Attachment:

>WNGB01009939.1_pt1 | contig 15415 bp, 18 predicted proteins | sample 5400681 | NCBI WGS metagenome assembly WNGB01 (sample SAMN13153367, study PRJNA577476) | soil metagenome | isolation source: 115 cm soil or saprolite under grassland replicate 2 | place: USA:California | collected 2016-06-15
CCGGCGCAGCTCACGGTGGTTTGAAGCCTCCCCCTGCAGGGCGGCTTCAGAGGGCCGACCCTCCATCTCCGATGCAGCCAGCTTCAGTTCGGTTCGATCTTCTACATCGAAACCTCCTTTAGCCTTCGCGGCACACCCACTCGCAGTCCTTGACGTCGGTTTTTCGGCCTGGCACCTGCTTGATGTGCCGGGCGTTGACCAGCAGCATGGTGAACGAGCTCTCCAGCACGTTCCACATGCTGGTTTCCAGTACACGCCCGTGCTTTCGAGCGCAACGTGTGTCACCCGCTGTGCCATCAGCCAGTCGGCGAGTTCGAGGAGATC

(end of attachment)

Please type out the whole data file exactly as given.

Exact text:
>WNGB01009939.1_pt1 | contig 15415 bp, 18 predicted proteins | sample 5400681 | NCBI WGS metagenome assembly WNGB01 (sample SAMN13153367, study PRJNA577476) | soil metagenome | isolation source: 115 cm soil or saprolite under grassland replicate 2 | place: USA:California | collected 2016-06-15
CCGGCGCAGCTCACGGTGGTTTGAAGCCTCCCCCTGCAGGGCGGCTTCAGAGGGCCGACCCTCCATCTCCGATGCAGCCAGCTTCAGTTCGGTTCGATCTTCTACATCGAAACCTCCTTTAGCCTTCGCGGCACACCCACTCGCAGTCCTTGACGTCGGTTTTTCGGCCTGGCACCTGCTTGATGTGCCGGGCGTTGACCAGCAGCATGGTGAACGAGCTCTCCAGCACGTTCCACATGCTGGTTTCCAGTACACGCCCGTGCTTTCGAGCGCAACGTGTGTCACCCGCTGTGCCATCAGCCAGTCGGCGAGTTCGAGGAGATC